The Simple Math Behind the Mighty Roots of Unity

If you’ve ever taken an algebra or physics class, then you’ve met a parabola, the simple curve that can model how a ball flies through the air. The most important part of a parabola is the vertex — its highest…

If you’ve ever taken an algebra or physics class, then you’ve met a parabola, the simple curve that can model how a ball flies through the air. The most important part of a parabola is the vertex — its highest or lowest point — and there are many mathematical techniques for finding it. You can try vertex form, or the axis of symmetry, or even calculus.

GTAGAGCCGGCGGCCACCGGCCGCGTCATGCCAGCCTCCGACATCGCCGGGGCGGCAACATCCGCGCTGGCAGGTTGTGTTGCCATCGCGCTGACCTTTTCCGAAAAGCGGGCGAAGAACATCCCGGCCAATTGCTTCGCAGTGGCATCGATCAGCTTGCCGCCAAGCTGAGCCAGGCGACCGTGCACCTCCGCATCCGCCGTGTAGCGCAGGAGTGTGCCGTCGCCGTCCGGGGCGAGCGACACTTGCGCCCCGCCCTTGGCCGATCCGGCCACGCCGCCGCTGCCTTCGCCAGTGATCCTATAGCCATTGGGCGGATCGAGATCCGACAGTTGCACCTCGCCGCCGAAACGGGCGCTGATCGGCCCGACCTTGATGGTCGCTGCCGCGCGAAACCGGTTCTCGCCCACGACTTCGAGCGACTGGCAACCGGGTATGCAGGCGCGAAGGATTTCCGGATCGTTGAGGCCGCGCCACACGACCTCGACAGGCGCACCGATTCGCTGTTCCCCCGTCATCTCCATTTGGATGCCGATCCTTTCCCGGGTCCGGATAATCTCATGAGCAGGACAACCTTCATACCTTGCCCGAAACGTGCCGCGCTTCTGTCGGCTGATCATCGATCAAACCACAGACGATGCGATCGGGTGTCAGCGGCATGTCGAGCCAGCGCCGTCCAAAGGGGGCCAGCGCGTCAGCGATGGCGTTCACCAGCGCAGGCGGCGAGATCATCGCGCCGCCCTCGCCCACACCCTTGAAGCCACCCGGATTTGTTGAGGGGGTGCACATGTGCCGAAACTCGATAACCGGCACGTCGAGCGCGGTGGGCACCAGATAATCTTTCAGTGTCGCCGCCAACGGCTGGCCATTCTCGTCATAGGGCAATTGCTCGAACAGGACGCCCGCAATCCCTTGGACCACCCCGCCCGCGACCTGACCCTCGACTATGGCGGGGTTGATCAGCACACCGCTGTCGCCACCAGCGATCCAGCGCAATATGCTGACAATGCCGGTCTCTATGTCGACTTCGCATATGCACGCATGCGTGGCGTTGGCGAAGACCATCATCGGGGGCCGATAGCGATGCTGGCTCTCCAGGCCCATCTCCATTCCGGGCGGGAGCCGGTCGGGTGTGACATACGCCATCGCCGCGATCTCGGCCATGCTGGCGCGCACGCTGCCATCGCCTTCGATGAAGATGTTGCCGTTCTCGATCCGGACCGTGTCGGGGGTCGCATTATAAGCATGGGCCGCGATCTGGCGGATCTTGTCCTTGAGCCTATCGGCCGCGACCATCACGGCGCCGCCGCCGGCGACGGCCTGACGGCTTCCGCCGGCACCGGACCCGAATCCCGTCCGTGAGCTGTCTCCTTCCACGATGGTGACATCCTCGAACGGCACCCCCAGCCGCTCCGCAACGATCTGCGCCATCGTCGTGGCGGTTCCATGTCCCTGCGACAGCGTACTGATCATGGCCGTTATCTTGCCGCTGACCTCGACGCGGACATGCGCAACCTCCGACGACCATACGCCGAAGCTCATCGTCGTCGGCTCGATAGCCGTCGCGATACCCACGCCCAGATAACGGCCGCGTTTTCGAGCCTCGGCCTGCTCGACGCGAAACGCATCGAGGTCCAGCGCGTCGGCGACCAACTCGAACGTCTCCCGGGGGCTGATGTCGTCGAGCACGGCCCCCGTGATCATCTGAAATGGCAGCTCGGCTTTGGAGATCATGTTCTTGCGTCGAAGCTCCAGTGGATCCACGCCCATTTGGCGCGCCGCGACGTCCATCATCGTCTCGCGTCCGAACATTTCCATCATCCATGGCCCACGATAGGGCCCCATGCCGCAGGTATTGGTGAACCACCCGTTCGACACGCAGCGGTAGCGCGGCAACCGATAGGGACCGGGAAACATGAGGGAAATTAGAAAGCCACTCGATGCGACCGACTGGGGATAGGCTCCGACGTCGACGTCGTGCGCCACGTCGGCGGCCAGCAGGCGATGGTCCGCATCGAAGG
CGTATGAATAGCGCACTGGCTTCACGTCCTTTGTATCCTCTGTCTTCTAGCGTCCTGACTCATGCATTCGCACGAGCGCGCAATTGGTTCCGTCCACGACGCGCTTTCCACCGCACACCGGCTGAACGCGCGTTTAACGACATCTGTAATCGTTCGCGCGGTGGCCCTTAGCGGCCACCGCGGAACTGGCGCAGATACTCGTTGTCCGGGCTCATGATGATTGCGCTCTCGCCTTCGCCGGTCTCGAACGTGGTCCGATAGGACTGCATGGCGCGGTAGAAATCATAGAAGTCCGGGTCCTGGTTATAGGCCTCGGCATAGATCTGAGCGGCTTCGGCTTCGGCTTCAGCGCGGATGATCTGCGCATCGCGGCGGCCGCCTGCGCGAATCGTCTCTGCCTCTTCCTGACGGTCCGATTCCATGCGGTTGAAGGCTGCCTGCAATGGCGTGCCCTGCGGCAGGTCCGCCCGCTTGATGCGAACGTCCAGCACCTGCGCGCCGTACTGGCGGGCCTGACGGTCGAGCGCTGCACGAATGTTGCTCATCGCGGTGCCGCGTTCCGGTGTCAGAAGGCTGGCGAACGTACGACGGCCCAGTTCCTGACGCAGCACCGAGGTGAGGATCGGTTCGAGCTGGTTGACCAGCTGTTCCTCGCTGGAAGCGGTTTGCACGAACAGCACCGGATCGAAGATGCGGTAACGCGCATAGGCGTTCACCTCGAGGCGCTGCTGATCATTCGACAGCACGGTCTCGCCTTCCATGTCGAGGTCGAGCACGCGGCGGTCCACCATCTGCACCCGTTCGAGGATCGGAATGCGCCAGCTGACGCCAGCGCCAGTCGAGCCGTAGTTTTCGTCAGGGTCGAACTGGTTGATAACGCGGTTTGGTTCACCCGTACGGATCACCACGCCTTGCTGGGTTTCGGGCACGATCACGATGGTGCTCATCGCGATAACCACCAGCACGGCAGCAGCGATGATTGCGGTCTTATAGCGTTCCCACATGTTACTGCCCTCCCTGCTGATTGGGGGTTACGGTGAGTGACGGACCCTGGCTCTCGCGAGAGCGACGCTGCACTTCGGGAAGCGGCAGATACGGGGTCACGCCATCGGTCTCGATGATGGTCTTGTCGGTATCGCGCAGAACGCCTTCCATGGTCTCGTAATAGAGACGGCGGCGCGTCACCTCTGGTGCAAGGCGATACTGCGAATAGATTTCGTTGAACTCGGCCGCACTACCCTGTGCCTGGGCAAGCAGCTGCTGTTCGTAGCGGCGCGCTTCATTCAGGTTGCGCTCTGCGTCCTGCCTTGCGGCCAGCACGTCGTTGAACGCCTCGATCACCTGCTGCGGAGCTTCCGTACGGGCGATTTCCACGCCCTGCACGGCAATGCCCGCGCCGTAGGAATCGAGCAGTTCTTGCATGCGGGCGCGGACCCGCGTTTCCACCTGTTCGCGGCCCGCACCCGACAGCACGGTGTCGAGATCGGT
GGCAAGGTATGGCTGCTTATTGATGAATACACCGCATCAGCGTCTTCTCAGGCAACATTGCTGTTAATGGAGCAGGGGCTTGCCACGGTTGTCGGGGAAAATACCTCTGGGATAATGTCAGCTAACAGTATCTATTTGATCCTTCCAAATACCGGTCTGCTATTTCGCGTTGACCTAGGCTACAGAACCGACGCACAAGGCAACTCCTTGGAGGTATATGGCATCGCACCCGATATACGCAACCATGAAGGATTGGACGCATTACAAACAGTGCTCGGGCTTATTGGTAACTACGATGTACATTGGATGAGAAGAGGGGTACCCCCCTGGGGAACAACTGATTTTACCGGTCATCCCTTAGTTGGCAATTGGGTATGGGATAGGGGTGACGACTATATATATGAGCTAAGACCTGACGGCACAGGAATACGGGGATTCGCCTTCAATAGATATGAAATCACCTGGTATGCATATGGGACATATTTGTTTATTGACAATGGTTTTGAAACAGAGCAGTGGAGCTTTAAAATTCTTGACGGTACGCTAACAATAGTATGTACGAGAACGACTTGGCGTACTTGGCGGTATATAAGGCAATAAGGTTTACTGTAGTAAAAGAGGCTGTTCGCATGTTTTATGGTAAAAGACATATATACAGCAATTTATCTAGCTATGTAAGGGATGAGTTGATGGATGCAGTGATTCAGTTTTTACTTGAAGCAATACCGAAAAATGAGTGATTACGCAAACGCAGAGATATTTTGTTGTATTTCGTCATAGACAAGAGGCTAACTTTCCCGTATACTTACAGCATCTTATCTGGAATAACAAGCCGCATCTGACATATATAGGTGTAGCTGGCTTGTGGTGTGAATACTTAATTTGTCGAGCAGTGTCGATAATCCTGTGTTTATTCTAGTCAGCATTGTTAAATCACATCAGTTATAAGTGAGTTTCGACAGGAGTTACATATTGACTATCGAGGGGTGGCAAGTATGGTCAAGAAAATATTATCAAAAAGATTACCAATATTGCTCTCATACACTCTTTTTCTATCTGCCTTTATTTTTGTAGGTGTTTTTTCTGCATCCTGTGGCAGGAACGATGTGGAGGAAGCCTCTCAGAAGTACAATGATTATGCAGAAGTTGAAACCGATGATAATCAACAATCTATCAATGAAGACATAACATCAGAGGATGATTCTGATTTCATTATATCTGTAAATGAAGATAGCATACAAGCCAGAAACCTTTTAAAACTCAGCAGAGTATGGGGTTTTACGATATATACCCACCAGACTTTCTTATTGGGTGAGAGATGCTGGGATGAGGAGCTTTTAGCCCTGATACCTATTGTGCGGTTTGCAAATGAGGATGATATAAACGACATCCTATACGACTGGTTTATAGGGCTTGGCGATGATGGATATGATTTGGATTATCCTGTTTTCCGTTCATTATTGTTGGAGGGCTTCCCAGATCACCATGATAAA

But last week one of my students located the vertex of a parabola in a particularly elegant way. “The vertex is at x = 4,” she said, “because the roots are x = 1 and x = 7, and the roots are symmetric about the vertex.” She used the fact that the parabola is the graph of a quadratic polynomial, and that the roots of that polynomial — the values where it becomes 0 — have a certain structure she could take advantage of. There is a structure to the roots of every polynomial, and mathematicians study these structures and look for opportunities to capitalize on them, just as my student did with her parabola. And when it comes to the roots of polynomials, none have more structure than the “roots of unity.” Roots of unity are the roots of the polynomials of the form xn – 1. For example, when n = 2, this gives us the quadratic polynomial x2 – 1. To find its roots, just set it equal to 0 and solve: x2 – 1 = 0. You might remember factoring expressions like this using the “difference of squares” formula, which says that a2 – b2 = (a – b)(a + b). Here x2 – 12 = (x – 1)(x + 1), which gives you (x – 1)(x + 1) = 0. Now that you’ve got a product equal to 0, you can invoke one of the most underappreciated rules from algebra class: the “zero product property.” This says that the only way two real numbers can multiply to 0 is for one of them to be 0. So if (x – 1)(x + 1) = 0, then either x – 1 = 0 or x + 1 = 0. The first equation is true when x = 1, the second when x = −1. So 1 and −1 are the two “second roots of unity,” which might be more familiar to you as the two square roots of 1. For any n you can find the nth roots of unity, which are the solutions to the equation xn – 1 = 0. These roots of unity possess a remarkably rich structure that connects to high school math like trigonometry and rotations of the plane as well as ongoing research that involves some of the great unanswered questions in modern math. When n = 2, the two roots 1 and −1 have a symmetric structure that is related to how my student found her vertex. You can see even more structure in the fourth roots of unity. These are the solutions to the equation x4 = 1. You might recognize two of the fourth roots of unity right away: Since 14 = 1 and (−1)4 = 1, x = 1 and x = −1 both satisfy the equation, so they are fourth roots of unity. But there are actually two more, and you can find them using algebra as we did above: Just put the equation into standard form and factor: x4 = 1 x4 – 1 = 0 Since x4 and 1 are both perfect squares, you can use the difference of squares formula here as well: x4 – 1 = (x2)2 – 12 = (x2 – 1)(x2 + 1). This turns the equation x4 – 1 = 0 into (x2 – 1)(x2 + 1)=0. The x2 – 1 should look familiar: We factored that when we found the square roots of unity. This gives us (x – 1)(x + 1)(x2 + 1) = 0. We can’t factor any more right now. The expression x2 + 1 is “irreducible” over the real numbers, which means it can’t be broken down into simpler multiplicative factors that involve only real numbers. But we can still apply the zero product property. If these three numbers multiply to 0, then one of them must be zero. That is, either x – 1 = 0, x + 1 = 0, or x2 + 1 = 0. The first two equations tell us what we already knew: x = 1 and x = −1 are solutions to the equation x4 = 1 and are therefore fourth roots of unity. But what can we do with x2 + 1 = 0? Well, if you know about complex numbers, then you know that i, the “imaginary unit,” satisfies this equation because it is defined by the property that i2 = −1. It isn’t a real number — no real number squared is negative — but it turns out that most roots of unity are complex numbers, and since x = i satisfies x2 + 1 = 0, it must be one of the fourth roots of unity. You can easily verify this with some rules of exponents: Since i2 = −1, then i4 = (i2)2 = (−1)2 = 1. And since complex numbers follow most rules that real numbers follow, it’s true that (−i)2 = i2 , and so x = −i also satisfies x2 + 1 = 0 and is also a fourth root of unity. These four numbers, 1, −1, i, and −i, are all fourth roots of unity, and the matching fours are not a coincidence. The fundamental theorem of algebra says that every nth-degree polynomial has n complex roots. Therefore the equation xn = 1 has n complex solutions, and these are all the nth roots of unity. (Since real numbers are also complex numbers, the real solutions, like 1 and −1, are included in the count of complex solutions.) For a given n the nth roots of unity possess some remarkable properties. Geometrically, if you graph the nth roots of unity in the complex plane you’ll find that they are equally spaced around the unit circle centered at the origin. This geometric structure is closely connected to important ideas in trigonometry, like the angle sum and difference formulas for sine and cosine, the theory of rotations of the plane, and e, the base of the natural logarithm function. This geometry is also connected to an interesting algebraic property: For any n, the sum of the nth roots of unity is 0. For n = 2 this is immediately obvious: The sum of both square roots of unity is 1 + (−1) = 0. It’s clear, too, for the four fourth roots of unity: 1 + i + (−1) + (−i) = 0. In both cases it’s easy to see why the sum is 0: The roots of unity come in opposite pairs, which cancel out when you add them up. However, the result holds even when the roots of unity don’t come in opposite pairs. For example, the three third roots of unity are 1, -\frac{1}{2}+i \frac{\sqrt{3}}{2}, and -\frac{1}{2} – i \frac{\sqrt{3}}{2}. The two non-real roots don’t cancel out, but they do sum to −1, which then cancels out with the remaining root of unity, giving you 0 in the end: 1 + \left(-\frac{1}{2}+i \frac{\sqrt{3}}{2}\right)+\left(-\frac{1}{2}-i \frac{\sqrt{3}}{2}\right) = 1 + (−1) = 0. You can establish this property geometrically, but there’s an elegant algebraic argument that shows this is true. Let’s call the three third roots of unity 1, α and β. All three of these numbers satisfy the cubic equation x3 – 1 = 0. Because you know the roots of this cubic equation, you know that the polynomial on the left factors as (x – 1)(x – α)(x – β) = 0. If you multiply this expression out using the distributive property a few times, you get the following: x3 – (1 + α + β)x2 + (α + β + αβ)x – αβ = 0. But we already know what cubic polynomial we should get when we multiply this out: x3 – 1. So x3 – (1 + α + β)x2 + (α + β + αβ)x – αβ is really x3 – 1, which means that the coefficient of x2 on the left side, 1 + α + β, has to equal the coefficient of x2 on the right side, which is 0. Thus 1 + α + β =0, and so the three third roots of unity sum to 0. This argument generalizes and produces one of “Vieta’s formulas,” which are famous results that relate the roots of a polynomial to its coefficients. One of Vieta’s formulas says that, in a polynomial that begins with xn, the sum of the roots of the polynomial will always be the negation of the coefficient of xn-1. Since roots of unity come from polynomials of the form xn– 1, where the coefficient of xn-1 is always 0, Vieta’s formula tells us that the sum of the nth roots of unity is 0 for any n. There’s an even more remarkable algebraic result when it comes to roots of unity. For a given n, if α and β are two nth roots of unity, then α × β is also an nth root of unity! And if α and β are both nth roots of unity, then αn = 1 and βn = 1. So what is (α × β)n? In general you have to be careful raising complex numbers to a power, but since the n in the nth roots of unity is assumed to always be an integer, the basic rules of exponents still apply, like this one: (α × β)n = αn × βn . So (α × β)n = αn × βn = 1 × 1 = 1. This means α × β satisfies the equation xn = 1 and so is an nth root of unity. For example, when n = 4, if you multiply the two roots of unity i and −1, you get another fourth root of unity: i × (−1) = −i. And when n = 3, you can also verify by multiplication that the two non-real roots of unity multiply to the real one: \left(-\frac{1}{2}+i \frac{\sqrt{3}}{2}\right)×\left(-\frac{1}{2}-i \frac{\sqrt{3}}{2}\right) = 1. This property gives rise to an incredibly rich algebraic structure on the nth roots of unity: a “group” structure. A group is a set of elements (here, the nth roots of unity) and an operation (here, normal multiplication) that satisfies some familiar properties. One of those properties is “closure,” which we just demonstrated. This means the product of two nth roots of unity is always another nth root of unity. Another important property of groups is that inverses always exist. This means that for any nth root of unity there is another nth root of unity such that their product is 1, the multiplicative identity. For example, when n = 4, the inverse of i is −i since i × (−i) = −i2 = −(−1) = 1, and among the third roots of unity the inverse of -\frac{1}{2}+i \frac{\sqrt{3}}{2} happens to be -\frac{1}{2}-i \frac{\sqrt{3}}{2}. The study of groups is fundamental to Galois theory, an advanced field of mathematics built to study abstract algebraic structures associated with polynomials and their roots. You probably know the quadratic formula and possibly know of the cubic and quartic formulas, but there is no general formula for finding the roots of a polynomial of degree 5 or higher, and Galois theory helps unravel this mystery by studying the groups associated with the roots of polynomials. Because the nth roots of unity have their own group structure, they occupy an important place in Galois theory, especially because that structure is so easy to work with. Roots-of-unity groups are always “abelian,” meaning that the order in which you multiply objects doesn’t change the result, and they are always “cyclic,” meaning that you can always generate the entire group by multiplying a single element by itself over and over. In Galois theory, being associated with an abelian group is a very nice property for a polynomial, and the impact of the roots of unity extend well beyond just polynomials of the form xn − 1. It turns out that any polynomial associated with an abelian group in Galois theory has roots that can be expressed as sums of different roots of unity. In a sense, the roots of unity form the foundation of all the nice polynomials in a particular mathematical world, and generalizing the role of roots of unity to other mathematical worlds has been the goal of Hilbert’s 12th problem, one of the 23 math problems posed by David Hilbert in 1900 to guide the course of mathematical discovery for the next 100 years. Now, more than a century later, people are still working on the 12th problem, and progress is being made, but mathematicians aren’t all the way there yet. Perhaps soon they’ll get to the root of it all. Exercises 1. Show that the four fourth roots of unity are also eighth roots of unity. 2. Find the other four eighth roots of unity. (Hint: \sqrt{i} is one of them, but you need to write it in a + bi form.) 3. When is an nth root of unity also an mth root of unity? 4. A “primitive nth root of unity” is an nth root of unity whose powers include all the nth roots of unity. For example, i is a primitive fourth root of unity, since the powers of i are i, -1, -i, and 1, all four of the fourth roots of unity. But −1 is not a primitive fourth root of unity, since the powers of −1 are just −1 and 1. Which of the eighth roots of unity are primitive? Challenge: What is the product of all n of the nth roots of unity? (Hint: Take a closer look at Vieta’s formulas.) Answers Click for Answer 1: Let α be a fourth root of unity. Then α4 = 1. Now square both sides of the equation to get α8 = 1. Since α satisfies x8 = 1, it is an eighth root of unity. Click for Answer 2: Notice that \sqrt{i} is an eighth root of unity, since if α = \sqrt{i}, then α2 = i, and so α8 = i4 = 1. To find \sqrt{i}, set \sqrt{i} = a + bi and square both sides to get i = a2 – b2 + 2abi. This tells you that a2 – b2 = 0 and 2ab = 1, and some algebra establishes that one square root of i is \frac{\sqrt{2}}{2} + i \frac{\sqrt{2}}{2}. The other three eighth roots of unity are \frac{\sqrt{2}}{2}i \frac{\sqrt{2}}{2}, −\frac{\sqrt{2}}{2} + i \frac{\sqrt{2}}{2}, and −\frac{\sqrt{2}}{2}i \frac{\sqrt{2}}{2}. Click for Answer 3: This is true when m is a multiple of n, and it follows from simple rules of exponents. Suppose αn = 1 and m = kn. Then αm = αkn = (αn)k = (1)k = 1, so α is an mth root of unity as well. Click for Answer 4: Let α = \frac{\sqrt{2}}{2} + i \frac{\sqrt{2}}{2}. Then α is a primitive eighth root of unity, since α2 = i, α3 = -\frac{\sqrt{2}}{2}+i \frac{\sqrt{2}}{2}, α4 = -1, α5 = -\frac{\sqrt{2}}{2}i \frac{\sqrt{2}}{2}, α6 = –i, α7 = \frac{\sqrt{2}}{2} – $latexi \frac{\sqrt{2}}{2}$, and α8 = 1. Some multiplication, or some clever use of laws of exponents, will show you that the other primitive eighth roots of unity are α3, α5 and α7. In fact, there’s a very beautiful relationship between n and the primitive nth roots of unity, which you can find just using laws of exponents. See if you can find it!